Why Is Hamilton so Popular? From a Writing Perspective
Watching Hamilton: An American Musical is a whole-body immersion experience. Your eyes are riveted on the stage, ears catch melodies exhilarating or sad, muscles involuntarily follow every movement, and heart swells with the emotions of the scenes.
Prior to Hamilton, rap was not my type of music. I could listen but would not seek it out. The music in Hamilton, however, changed my perception. I find myself going along with pleasure, enjoying the cadence, the beat, and the words. Especially the words.
I have listened to the songs many times, thanks to my daughter who is a huge fan of this show. But watching Hamilton in live performance offered me an opportunity to study what it is that makes people willing to stand in the chilly New York wind for more than ten hours on the off chance to win the lottery or get cancellation tickets.
Now I know. The music, choreography, lighting, and acting are all executed with precision and meticulousness. But as someone who writes, what fascinates me the most is its writing. In the following, I attempt to capture what I have learned from watching this show in San Francisco on March 19, 2017. Unless otherwise noted, the quotes and lyrics are from the book Hamilton: The Revolution by Lin-Manuel Miranda and Jeremy McCarter. The photos are from the original New York performance since images from the San Francisco show are not available.
1. Unforgettable Characters
In this play, everything is strong, but the strongest are the characters. Author Lin-Manuel Miranda makes the founding fathers unforgettable people. Instead of deities with powdered wigs, they are real humans with tempers and flaws. Thomas Jefferson is a flamboyant slave owner who pretends to be everyone’s man but is not. James Madison follows whatever Jefferson proposes and lacks his own ideas. Aaron Burr does not stand for anything other than what serves his own interest. The first Treasury Secretary of the U.S., main character Alexander Hamilton, is hot tempered, conceited, and easily tempted. Miranda humanizes these normally awe-striking men, brings them down from pedestals, and shapes them into people we can relate to.
Instead of wives and mothers of great men, the main female characters are not defined in terms of their relationship with males, as often seen in history books. Rather, they pursue their own paths. Angelica Schuyler loves her sister Eliza and is always there for her. She is also witty and smart, to the point where Hamilton is her intellectual equal. Eliza, Hamilton’s wife, shines not only with her beauty, but also for her actions. She decides whether or not she wants to be part of the narrative, and how. She embodies goodness but is not a submissive woman who lets men control “who lives, who dies, and who tells your story.”
After Hamilton is killed, she washes away her tears and becomes active and powerful. She is the reason historians are able to find a lot of primary sources regarding Hamilton and the other founding fathers because she preserved all of their letters and documents. As she sings, “(I) live another fifty years/I interview every soldier who fought at your side/I try to make sense of your thousands of pages of writing/ I raise funds for the Washington monument/ I speak out against slavery/ I establish the first orphanage of New York City/ I try to raise hundreds of children/I get to see them grow up.”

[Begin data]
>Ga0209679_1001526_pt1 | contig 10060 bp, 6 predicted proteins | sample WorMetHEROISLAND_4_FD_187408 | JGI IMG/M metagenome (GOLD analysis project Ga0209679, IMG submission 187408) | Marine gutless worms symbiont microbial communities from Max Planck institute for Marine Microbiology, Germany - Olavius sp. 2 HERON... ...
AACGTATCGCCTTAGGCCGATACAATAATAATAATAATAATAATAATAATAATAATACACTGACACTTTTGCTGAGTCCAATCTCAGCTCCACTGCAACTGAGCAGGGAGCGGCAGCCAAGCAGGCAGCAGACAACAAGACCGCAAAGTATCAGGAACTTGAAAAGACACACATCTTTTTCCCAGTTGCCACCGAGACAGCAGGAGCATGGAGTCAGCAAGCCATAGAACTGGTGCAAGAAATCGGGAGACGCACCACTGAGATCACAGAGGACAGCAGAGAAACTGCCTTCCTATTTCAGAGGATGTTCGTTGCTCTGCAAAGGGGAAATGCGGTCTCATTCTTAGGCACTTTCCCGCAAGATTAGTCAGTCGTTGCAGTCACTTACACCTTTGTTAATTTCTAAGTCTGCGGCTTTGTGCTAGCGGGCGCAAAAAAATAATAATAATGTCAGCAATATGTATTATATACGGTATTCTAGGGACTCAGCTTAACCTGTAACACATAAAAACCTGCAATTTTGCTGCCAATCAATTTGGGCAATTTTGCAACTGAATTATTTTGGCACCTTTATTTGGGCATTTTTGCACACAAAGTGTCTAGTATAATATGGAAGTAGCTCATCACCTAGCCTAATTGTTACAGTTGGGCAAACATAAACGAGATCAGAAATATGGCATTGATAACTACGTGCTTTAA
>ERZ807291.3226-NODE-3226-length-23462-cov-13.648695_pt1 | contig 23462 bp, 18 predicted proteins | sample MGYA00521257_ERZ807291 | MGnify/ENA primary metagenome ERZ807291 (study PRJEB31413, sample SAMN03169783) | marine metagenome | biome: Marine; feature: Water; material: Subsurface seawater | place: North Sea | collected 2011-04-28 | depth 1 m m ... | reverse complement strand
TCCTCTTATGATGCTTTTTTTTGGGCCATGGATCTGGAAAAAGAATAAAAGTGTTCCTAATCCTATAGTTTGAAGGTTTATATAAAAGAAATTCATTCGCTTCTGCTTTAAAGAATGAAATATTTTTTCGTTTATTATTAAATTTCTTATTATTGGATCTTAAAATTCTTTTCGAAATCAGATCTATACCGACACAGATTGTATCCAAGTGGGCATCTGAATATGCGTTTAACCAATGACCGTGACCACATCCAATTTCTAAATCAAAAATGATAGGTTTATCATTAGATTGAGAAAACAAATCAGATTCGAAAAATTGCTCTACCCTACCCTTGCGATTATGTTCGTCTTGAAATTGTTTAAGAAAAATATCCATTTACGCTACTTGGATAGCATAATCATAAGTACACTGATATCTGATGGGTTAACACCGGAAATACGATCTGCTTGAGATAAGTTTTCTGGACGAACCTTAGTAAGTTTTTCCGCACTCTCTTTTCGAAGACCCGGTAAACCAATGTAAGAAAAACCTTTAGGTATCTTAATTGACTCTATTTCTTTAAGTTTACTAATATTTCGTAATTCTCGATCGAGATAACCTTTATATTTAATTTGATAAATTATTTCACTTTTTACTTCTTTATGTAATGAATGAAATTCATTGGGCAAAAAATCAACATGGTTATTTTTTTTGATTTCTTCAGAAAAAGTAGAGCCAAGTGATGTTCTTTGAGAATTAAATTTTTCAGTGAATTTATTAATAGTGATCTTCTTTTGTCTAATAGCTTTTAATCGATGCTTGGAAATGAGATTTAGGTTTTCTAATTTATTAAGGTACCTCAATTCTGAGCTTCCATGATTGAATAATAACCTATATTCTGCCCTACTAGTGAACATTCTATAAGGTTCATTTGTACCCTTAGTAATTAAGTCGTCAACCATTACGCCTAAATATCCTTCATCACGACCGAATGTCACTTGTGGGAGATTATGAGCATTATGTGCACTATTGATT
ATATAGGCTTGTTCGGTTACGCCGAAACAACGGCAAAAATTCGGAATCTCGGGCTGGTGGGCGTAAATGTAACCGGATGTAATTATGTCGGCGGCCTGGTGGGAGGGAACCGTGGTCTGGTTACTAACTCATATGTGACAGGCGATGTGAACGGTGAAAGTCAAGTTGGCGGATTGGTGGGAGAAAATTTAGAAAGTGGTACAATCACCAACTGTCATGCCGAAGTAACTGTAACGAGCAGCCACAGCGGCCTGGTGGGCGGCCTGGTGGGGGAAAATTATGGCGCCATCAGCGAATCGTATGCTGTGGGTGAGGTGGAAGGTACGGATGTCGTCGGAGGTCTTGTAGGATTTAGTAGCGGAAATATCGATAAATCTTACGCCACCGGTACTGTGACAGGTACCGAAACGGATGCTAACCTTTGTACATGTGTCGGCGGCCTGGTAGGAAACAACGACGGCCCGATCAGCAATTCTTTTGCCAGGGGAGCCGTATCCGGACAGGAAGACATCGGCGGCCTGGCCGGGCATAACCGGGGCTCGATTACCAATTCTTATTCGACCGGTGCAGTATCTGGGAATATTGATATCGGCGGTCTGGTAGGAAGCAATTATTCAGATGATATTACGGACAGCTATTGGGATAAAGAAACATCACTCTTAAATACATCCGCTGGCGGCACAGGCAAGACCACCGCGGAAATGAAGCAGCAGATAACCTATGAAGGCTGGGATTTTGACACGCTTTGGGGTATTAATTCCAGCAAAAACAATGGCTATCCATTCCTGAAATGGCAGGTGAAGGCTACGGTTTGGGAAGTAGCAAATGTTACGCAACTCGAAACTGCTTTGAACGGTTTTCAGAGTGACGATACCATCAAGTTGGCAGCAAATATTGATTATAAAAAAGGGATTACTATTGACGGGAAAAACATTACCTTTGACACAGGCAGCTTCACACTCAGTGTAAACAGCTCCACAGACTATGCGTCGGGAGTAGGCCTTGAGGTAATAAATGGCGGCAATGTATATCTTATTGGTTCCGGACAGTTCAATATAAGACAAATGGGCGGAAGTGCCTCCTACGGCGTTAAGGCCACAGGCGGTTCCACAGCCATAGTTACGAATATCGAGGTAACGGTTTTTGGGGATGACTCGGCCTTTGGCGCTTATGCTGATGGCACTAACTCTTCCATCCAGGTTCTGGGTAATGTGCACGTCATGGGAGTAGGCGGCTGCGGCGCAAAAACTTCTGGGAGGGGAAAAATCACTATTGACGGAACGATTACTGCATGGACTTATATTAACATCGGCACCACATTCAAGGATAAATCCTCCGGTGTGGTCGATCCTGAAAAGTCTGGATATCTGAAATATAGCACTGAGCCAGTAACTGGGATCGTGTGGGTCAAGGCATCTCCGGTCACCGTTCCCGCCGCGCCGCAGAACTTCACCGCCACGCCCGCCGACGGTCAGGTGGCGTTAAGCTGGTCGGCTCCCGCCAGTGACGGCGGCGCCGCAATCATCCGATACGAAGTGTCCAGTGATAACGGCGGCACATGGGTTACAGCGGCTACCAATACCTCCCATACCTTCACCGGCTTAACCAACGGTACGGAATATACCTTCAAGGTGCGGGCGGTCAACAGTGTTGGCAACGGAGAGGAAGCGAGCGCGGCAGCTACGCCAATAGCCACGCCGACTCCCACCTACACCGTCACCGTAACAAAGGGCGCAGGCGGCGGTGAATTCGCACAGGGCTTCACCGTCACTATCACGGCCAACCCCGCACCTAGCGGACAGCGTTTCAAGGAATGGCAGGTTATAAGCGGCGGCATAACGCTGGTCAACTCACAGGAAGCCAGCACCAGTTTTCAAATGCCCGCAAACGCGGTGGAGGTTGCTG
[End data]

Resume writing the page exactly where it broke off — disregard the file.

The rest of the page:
How many men can claim to have accomplished as much? Miranda gives the females in history the credit that is long overdue.
2. Global Setting, Local Stories, Quick-Paced yet Moving Details
The larger setting of the War of Independence provides the story with inherent excitement. The striving of the forefathers to overthrow the English monarch wins my heart from the outset. I feel so much empathy with Eliza as she parts with Hamilton while hugely pregnant. What woman would not want her husband to be by her side in pregnancy and childbirth? Yet, Washington needs Hamilton in the battle, so she waves her tearful goodbye, not knowing if she would ever see him again. Such local stories make the sacrifices people make during wartime more real.
The play moves along fast. It starts with Hamilton’s landing in New York as a poor young orphan immigrant hungry for fame and glory. In the middle, he joins the war, meets and marries Eliza, wins the war, helps write and defend the Constitution and Bill of Rights, commits adultery, reveals affair, and witnesses the death of his son. It ends with his dying at the hands of Aaron Burr and Eliza explains what she does after his death.
Within this dazzling speed, however, are vivid and touching details. We gasp at the sound of the bullet piercing his son Philip’s chest. We feel his sharp pain as he wanders in the quiet uptown streets in New York, knowing it is his sins that have led to the death of their son. The following is from the song he sings to Eliza:
If I could spare his life
If I could trade his life for mine,
He’d be standing here right now
And you would smile, and that would be enough...
This kind of poetic details and sadness touch all of us. I can hear people near me weeping. It reinforces the notion that however grand the macro setting is, the micro is what moves people. A good writer needs skills in both painting the large canvas with broad powerful strokes but also in depicting minute details and making them real and touching.
3. Make Boring Events Exciting
History has not been a favorite subject of mine. Remembering the dates and facts in thick boring history books was not my forte in grade school. Miranda’s talent lies in turning boring historical details into fascinating stories.
Take, for example, an argument between Hamilton and Jefferson about whether the government should assume state debt and establish a national bank, which is Hamilton’s plan. This could be a scene filled with political dragons that bore people to death. Miranda, however, makes it into a rap battle between the two, with Washington acting as a judge. Jefferson offers his rejection of Hamilton’s plan with sardonic rhymes: